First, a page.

New Report Takes Aim at Gehry’s Eisenhower Memorial
The architect's plans for a memorial to the 34th President of the United States received yet another blow last week.
Frank Gehry’s embattled design for the proposed Eisenhower Memorial got even more embattled this past week with the release of a a 58-page report drafted by the House Natural Resources Committee. New York Times reporter Robin Pogrebin, among several others, quickly parsed through the report’s claims to paint a bleak picture of the design’s future.
There is no question that the Gehry design is imperiled. For the past two years, Congress has failed to approve funds for the memorial’s construction, and that’s not likely to change in the upcoming budget. But I thought there were a few glaring omissions in Pogrebin’s story. The report was not exactly sanctioned and approved by the committee. In fact, the Washington Post reported that not a single member of the committee signed on to it. According to one of my sources in D.C., the document is the work of a single staffer. A subcommittee staffer, on what’s called in Washington a “B committee.” If you read the Times account, you would have been led to the incorrect conclusion that the House Committee had called the Gehry design a “five-star folly.” No, a subcomittee staffer with a clear ideological agenda crafted that epithet.
Later in the piece, Pogrebin quotes Justin Shubow, president of the National Civic Art Society in Washington, and Sam Roche, a spokesman for Right by Ike: Project for a New Eisenhower Memorial. Shubow has been waging a one-man war against the design since the outset. Both Roche and Shubow have been funded in this public relations effort by Richard Driehaus, the Chicago businessman who underwrites the Driehaus Prize for classical architecture. (See a pattern here?) Carol Ross Joynt, writing in the May issue of Washingtonian magazine, has penned the definitive account of the whole sorry matter.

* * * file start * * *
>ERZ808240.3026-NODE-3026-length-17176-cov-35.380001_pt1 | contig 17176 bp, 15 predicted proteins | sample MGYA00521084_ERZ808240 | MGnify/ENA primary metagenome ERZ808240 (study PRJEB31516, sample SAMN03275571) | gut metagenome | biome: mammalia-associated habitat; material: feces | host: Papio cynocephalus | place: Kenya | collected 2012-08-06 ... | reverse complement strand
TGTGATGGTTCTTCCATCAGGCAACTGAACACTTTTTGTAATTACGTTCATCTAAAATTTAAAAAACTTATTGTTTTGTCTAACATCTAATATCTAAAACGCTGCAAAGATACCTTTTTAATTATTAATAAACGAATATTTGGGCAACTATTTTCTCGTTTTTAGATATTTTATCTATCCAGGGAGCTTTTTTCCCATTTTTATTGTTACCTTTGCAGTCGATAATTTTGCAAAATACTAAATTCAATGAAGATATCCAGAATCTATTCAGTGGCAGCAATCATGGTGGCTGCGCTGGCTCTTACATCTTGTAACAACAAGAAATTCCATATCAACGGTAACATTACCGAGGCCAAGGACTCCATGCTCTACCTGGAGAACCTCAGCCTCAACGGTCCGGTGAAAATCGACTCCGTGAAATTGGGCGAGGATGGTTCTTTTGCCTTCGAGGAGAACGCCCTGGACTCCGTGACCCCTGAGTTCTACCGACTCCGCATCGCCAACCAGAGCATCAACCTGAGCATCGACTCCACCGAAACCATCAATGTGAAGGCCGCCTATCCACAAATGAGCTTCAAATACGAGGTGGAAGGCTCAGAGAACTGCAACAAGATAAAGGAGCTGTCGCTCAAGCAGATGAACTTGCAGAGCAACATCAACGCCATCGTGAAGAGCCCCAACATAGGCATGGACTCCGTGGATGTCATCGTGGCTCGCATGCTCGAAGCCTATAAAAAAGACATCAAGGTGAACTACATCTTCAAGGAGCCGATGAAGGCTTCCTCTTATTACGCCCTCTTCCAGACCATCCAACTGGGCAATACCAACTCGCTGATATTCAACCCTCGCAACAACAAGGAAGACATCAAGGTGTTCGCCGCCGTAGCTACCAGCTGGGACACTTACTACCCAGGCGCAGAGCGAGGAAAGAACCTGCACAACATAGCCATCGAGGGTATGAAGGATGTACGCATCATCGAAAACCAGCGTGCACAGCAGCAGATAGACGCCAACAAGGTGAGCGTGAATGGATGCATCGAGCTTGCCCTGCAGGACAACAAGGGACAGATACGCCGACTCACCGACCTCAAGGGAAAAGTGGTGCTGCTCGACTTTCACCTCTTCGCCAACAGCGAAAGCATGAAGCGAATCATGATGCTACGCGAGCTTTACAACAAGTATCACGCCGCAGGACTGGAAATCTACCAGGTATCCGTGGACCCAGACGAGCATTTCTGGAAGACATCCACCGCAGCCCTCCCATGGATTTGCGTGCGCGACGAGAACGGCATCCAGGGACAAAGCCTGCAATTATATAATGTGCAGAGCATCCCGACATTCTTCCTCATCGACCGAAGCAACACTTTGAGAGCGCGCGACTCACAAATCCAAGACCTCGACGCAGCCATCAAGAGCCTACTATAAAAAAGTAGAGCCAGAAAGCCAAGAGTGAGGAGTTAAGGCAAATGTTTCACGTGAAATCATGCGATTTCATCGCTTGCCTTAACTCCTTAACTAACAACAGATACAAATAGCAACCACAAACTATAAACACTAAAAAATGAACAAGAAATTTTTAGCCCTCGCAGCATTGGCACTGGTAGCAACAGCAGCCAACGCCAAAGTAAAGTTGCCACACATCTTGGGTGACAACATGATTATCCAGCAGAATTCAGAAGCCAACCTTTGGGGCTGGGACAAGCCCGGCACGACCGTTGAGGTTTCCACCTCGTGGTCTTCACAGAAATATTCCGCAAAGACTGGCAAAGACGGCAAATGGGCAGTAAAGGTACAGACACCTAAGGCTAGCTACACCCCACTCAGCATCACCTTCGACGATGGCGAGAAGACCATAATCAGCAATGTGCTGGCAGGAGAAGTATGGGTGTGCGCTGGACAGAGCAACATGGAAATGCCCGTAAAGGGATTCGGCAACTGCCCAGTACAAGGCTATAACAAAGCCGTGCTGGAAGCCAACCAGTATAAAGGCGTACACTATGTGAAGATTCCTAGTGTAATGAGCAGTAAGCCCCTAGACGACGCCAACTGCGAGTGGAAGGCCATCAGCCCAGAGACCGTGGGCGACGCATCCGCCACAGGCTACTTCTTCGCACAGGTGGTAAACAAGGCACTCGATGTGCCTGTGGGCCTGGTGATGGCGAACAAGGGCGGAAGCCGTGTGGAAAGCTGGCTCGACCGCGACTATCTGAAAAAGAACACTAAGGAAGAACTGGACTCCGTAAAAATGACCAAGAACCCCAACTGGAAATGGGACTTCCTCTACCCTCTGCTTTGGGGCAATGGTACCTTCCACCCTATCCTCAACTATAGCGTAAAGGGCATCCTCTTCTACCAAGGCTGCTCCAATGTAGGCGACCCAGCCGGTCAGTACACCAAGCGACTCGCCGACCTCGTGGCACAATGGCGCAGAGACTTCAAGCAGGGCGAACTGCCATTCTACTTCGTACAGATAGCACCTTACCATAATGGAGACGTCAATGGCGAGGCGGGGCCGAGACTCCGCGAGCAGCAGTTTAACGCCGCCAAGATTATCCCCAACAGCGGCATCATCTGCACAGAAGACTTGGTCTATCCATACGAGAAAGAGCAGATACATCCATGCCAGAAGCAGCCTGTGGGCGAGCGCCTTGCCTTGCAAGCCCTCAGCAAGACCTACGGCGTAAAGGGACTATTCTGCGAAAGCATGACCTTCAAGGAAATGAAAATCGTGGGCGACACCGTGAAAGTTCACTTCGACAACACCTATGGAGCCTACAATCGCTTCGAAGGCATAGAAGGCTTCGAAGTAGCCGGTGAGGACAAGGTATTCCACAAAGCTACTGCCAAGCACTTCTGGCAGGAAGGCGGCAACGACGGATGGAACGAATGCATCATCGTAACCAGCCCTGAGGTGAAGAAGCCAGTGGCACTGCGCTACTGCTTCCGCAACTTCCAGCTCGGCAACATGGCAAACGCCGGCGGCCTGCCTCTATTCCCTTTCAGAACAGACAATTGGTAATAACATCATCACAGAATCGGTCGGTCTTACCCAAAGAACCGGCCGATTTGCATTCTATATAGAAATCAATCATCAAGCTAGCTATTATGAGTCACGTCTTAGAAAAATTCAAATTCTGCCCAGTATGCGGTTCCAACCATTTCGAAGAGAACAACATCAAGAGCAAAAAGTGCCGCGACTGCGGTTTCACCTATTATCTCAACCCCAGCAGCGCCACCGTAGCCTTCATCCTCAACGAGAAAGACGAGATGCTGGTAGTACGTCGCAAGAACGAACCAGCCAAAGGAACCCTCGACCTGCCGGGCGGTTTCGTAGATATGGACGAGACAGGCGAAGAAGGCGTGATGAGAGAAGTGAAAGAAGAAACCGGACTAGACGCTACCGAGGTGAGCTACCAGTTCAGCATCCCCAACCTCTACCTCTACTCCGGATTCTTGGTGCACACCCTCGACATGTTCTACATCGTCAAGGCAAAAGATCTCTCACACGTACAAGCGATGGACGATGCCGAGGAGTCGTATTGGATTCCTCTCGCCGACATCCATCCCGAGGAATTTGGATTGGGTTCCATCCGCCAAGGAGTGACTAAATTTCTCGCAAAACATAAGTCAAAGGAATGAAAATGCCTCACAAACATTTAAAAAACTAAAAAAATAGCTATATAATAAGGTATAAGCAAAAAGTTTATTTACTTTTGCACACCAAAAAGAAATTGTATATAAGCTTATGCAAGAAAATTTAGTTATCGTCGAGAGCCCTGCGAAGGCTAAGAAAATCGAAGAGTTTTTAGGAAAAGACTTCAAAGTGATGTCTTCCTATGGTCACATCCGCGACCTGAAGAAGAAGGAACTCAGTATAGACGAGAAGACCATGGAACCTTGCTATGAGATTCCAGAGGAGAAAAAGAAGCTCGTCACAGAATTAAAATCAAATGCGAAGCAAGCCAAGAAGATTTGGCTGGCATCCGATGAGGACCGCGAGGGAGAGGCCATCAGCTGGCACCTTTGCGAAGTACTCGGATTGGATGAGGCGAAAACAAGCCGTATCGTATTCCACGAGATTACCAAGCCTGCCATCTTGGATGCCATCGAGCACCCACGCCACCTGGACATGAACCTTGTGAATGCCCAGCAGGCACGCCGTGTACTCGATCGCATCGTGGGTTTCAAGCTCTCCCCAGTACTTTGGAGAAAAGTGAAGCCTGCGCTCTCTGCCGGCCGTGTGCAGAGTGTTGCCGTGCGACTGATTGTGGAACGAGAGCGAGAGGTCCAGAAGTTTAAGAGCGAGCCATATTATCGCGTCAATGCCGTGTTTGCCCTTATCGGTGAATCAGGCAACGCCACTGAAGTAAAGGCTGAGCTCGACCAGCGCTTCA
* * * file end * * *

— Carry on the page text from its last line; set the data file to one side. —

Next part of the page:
Even the one solid piece of news in the Pogrebin story was somewhat incomplete in its telling. She reported that the National Capital Planning Commission (NCPC) in April voted 7-3 against approving the Gehry design. This is true, as far as it goes. But according to another Washington source I contacted, the result of the meeting found Gehry—who has demonstrated almost biblical patient throughout—agreeing to rework the scheme yet again. Granted, given the fierce nature of the opposition, that might be impossible, but it was the ultimate outcome of the NCPC meeting in April.
What was especially frustrating about the Times piece was its utter failure to at least acknowledge the nature of much of the opposition. Yes, there’s been smart criticism lodged against the Gehry design. And all of that is a legitimate part of the discourse. But much of the opposition has been highly organized and funded by groups engaged in a culture war. That this whole episode sadly mirrors the larger paralysis gripping Washington should come as no surprise, since it’s coming virtually from the same place: the American Right Wing, Culture Division.